Best interest: preterm infants – Australia

ceived lack of personhood. Despite Australia having some of the best outcomes for preterm infants, it has been reported that neonatologists generally overestimate the risks of disability compared with those reported in long-term follow-up studies.24,25 The fact that several studies have described a similar devaluation of neonates5–7,10,11 suggests the possibility that deeprooted anthropological, cultural, social and evolutionary factors may also lead to a systematic devaluing of extremely premature infants as they have not lived long enough to justify strong feelings of tragedy.23 Neonatologists may well be cognisant of the established bonding in the case of the 2-month-old, and this could lead them to view this patient as more of an individual than the 24 weeks’ gestation infant who has not been afforded the post-birth bonding time. Saving the life of preterm infants may be seen to be less important than that of older children. The latter have a greater awareness of themselves and are more capable of forming and valuing long-term plans. They may therefore be perceived as having a greater interest in their own life preservation.26 The proportion of respondents who wanted resuscitation for their own child, partner or sibling was consistent with the perception of best interest in all scenarios except for the two youngest patients. Interestingly, only half of the neonatologists would wish active treatment if the 24-week infant was their own. This may be a reflection of their intimate knowledge of the burdens of intensive care and the often tumultuous course of an extremely premature infant in the NICU. That neonates may be seen as somewhat ‘replaceable’ is also a possibility.19 When respondents were asked to prioritise resuscitation in a triage situation, children were more likely to be resuscitated first, above the adults (Table 3). Three out of four respondents ranked either the 2-month-old (50.6%) or the 7-year-old (24%) first to be resuscitated. In this instance, it seems that overall, the lives of children were valued more than adults’ lives. This could be due to bias, given that neonatologists are paediatricians. Our study had a high completion rate (79%) and is strengthened by the use of a nationwide Australian cohort of neonatologists. The fact that neonatologists are not necessarily familiar with the course of the other patients in the survey may bias this study. The relationship between the written responses to this survey and ‘real-life’ practice is uncertain. Our results report the views of neonatologists working in tertiary units and are consistent with similar studies performed in other countries. We cannot assume that these findings reflect attitudes among other groups or cultures.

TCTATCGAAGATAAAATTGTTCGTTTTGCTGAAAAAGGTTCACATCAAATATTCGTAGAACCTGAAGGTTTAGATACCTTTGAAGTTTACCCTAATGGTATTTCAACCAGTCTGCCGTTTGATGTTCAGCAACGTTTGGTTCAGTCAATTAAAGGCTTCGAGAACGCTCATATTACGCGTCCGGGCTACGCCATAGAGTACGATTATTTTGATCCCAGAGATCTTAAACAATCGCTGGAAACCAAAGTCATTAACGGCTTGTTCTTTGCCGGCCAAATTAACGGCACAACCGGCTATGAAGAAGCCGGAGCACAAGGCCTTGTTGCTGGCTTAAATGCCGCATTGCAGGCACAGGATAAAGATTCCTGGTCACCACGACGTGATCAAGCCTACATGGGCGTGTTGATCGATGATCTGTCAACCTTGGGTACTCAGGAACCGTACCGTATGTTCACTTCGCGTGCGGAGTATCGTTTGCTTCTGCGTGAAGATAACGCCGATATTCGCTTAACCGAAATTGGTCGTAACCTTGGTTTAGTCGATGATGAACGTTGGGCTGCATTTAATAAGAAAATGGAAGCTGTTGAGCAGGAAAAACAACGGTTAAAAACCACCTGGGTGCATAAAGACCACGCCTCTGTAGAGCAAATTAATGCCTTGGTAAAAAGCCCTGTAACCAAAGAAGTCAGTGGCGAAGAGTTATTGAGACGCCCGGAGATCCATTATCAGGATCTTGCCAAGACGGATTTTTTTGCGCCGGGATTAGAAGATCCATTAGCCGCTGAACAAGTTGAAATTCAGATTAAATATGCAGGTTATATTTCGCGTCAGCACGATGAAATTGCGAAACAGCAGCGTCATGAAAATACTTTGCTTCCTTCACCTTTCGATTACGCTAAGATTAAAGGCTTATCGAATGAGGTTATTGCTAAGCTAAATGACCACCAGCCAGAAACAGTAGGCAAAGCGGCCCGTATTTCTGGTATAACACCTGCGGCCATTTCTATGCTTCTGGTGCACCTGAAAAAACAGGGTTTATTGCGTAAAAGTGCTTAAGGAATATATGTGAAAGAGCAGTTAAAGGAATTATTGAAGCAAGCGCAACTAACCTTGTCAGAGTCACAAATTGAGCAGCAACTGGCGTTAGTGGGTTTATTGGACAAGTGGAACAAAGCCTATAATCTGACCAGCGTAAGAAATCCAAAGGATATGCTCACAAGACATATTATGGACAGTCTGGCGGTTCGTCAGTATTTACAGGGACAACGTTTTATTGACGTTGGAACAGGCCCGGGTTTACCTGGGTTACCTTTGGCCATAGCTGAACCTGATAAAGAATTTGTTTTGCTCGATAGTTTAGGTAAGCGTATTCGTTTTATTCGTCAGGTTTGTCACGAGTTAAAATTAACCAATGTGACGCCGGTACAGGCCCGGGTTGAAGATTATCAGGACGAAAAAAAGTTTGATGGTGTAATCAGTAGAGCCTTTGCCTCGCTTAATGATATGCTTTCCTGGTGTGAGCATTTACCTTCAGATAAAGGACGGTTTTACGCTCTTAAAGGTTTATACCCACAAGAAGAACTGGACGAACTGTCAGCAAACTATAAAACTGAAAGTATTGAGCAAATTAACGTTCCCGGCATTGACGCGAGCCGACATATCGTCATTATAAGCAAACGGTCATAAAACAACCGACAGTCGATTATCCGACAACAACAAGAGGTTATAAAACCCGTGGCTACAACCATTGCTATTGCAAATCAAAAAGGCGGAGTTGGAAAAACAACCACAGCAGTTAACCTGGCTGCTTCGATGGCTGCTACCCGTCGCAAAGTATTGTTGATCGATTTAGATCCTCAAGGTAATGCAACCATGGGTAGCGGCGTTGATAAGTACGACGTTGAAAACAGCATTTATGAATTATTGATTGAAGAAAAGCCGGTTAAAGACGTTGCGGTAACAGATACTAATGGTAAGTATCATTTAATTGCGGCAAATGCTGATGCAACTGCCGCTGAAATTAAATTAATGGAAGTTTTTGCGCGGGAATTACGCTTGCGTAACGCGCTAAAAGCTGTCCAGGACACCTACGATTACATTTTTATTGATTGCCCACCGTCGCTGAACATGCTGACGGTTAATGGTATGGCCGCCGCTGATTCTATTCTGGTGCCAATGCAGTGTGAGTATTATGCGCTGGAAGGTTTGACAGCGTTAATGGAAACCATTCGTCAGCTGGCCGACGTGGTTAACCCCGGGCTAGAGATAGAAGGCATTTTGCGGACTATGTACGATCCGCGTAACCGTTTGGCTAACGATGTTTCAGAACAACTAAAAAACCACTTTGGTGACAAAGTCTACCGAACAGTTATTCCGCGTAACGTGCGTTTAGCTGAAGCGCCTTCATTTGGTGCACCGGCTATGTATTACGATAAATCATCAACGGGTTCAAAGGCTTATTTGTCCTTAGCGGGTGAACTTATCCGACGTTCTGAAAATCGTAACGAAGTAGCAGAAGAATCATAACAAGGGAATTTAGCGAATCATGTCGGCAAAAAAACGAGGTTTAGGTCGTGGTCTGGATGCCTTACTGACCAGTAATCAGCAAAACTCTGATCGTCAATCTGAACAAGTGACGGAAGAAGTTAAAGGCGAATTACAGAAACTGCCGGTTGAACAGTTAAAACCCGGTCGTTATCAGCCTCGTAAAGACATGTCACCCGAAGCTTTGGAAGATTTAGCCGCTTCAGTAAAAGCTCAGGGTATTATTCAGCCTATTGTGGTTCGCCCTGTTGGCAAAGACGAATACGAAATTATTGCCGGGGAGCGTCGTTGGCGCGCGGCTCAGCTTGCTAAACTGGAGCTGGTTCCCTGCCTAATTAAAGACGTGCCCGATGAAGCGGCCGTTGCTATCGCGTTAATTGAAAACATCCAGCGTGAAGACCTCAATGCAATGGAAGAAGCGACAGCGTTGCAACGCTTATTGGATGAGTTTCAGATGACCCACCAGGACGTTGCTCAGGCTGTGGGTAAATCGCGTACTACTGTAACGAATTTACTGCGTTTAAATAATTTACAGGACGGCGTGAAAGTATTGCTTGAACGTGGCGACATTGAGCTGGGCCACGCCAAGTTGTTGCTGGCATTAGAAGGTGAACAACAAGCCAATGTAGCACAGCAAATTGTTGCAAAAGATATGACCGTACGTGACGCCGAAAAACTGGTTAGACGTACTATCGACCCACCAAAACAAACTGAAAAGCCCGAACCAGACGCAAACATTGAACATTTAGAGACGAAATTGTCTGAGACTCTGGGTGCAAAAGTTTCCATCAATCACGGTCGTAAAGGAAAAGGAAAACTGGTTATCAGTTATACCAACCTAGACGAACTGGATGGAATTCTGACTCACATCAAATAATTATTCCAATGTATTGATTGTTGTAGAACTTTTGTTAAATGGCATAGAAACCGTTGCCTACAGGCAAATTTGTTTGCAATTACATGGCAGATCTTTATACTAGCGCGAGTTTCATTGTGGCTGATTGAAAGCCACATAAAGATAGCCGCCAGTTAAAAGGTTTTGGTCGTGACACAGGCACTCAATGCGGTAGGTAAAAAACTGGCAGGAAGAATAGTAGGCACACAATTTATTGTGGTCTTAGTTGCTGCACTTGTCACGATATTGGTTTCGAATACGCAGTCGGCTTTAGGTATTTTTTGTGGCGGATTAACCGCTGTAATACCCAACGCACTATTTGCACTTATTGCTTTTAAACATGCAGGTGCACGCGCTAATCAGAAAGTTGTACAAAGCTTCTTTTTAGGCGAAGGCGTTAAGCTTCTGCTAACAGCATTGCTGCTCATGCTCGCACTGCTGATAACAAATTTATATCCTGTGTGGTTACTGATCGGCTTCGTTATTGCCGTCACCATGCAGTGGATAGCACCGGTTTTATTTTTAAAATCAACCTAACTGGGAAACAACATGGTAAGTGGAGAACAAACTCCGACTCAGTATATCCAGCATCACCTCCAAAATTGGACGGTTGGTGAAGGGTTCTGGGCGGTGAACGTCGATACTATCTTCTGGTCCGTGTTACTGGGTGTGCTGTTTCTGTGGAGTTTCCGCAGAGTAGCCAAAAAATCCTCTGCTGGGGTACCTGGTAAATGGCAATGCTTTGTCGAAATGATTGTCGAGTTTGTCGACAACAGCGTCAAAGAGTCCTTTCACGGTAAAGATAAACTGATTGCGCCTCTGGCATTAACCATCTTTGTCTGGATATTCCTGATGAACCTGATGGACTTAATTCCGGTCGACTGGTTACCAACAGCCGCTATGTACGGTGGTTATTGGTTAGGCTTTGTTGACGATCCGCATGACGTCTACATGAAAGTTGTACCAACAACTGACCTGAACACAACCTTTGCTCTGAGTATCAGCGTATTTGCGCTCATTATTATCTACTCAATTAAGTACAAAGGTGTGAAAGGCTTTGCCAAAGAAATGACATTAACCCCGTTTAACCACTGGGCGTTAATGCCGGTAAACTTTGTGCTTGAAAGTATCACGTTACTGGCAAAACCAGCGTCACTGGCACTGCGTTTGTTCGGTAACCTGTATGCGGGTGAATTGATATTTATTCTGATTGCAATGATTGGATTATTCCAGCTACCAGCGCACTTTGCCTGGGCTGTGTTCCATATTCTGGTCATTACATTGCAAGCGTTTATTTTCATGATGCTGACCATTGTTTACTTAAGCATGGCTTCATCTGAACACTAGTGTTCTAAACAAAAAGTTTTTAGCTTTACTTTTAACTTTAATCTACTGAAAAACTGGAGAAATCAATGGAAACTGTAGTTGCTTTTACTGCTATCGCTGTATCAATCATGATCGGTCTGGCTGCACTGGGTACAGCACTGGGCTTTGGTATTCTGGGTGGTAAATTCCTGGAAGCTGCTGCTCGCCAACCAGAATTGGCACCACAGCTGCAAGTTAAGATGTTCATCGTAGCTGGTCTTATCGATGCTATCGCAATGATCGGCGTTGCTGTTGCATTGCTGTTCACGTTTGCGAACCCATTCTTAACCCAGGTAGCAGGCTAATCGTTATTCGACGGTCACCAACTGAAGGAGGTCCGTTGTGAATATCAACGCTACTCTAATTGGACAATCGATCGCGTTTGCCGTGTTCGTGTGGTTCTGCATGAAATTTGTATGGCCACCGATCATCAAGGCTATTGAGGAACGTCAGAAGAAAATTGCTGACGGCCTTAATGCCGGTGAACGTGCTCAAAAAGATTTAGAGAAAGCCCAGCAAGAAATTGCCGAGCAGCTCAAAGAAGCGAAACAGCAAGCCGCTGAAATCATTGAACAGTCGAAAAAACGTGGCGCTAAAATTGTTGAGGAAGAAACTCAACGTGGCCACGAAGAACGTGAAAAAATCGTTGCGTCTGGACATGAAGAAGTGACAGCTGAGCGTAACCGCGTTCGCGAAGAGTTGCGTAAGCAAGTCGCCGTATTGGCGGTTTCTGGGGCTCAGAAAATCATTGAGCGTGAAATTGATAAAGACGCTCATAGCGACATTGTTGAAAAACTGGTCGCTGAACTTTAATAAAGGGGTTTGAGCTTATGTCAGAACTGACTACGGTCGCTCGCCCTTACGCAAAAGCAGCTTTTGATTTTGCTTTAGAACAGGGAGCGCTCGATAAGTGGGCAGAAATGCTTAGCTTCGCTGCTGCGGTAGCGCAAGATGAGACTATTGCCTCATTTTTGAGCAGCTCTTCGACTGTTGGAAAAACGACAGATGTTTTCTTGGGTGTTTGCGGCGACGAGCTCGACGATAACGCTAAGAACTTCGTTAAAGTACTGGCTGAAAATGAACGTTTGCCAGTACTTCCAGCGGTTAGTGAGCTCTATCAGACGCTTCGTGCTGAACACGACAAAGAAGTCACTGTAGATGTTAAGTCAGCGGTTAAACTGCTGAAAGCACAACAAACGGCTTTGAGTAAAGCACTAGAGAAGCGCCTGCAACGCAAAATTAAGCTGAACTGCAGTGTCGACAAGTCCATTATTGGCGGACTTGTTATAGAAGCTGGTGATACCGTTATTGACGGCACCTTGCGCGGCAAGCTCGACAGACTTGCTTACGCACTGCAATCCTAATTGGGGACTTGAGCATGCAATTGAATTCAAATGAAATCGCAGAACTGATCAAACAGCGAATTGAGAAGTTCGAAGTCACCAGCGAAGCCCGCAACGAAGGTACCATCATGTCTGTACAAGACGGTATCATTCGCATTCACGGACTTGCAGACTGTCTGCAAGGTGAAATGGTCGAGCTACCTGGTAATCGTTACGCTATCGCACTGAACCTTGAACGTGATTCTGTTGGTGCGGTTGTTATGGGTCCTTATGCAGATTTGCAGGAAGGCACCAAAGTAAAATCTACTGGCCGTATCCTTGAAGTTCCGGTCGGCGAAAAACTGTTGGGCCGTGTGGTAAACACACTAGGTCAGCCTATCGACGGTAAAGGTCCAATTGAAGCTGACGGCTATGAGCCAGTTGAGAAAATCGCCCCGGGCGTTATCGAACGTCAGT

Conclusion Decisions around resuscitation pose ethical and moral dilemmas with huge consequences for families and society. In Australia, there is inconsistency between neonatologists’ perceptions of the extreme preterm neonate’s best interest and their willingness to comply with families’ wishes to withhold resuscitation. This contrasts markedly with physicians’ attitudes to older patients. The reasons for the inconsistency need to be further examined and ideally resolved. This will require open discussion both within the profession and between clinicians and parents.

Journal of Paediatrics and Child Health 51 (2015) 870–874 © 2015 The Authors Journal of Paediatrics and Child Health © 2015 Paediatrics and Child Health Division (Royal Australasian College of Physicians)


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Journal of Paediatrics and Child Health 51 (2015) 870–874 © 2015 The Authors Journal of Paediatrics and Child Health © 2015 Paediatrics and Child Health Division (Royal Australasian College of Physicians)

Attitudes of Australian neonatologists to resuscitation of extremely preterm infants.

We aimed to investigate how Australian neonatologists made decisions when incompetent patients of different ages needed resuscitation...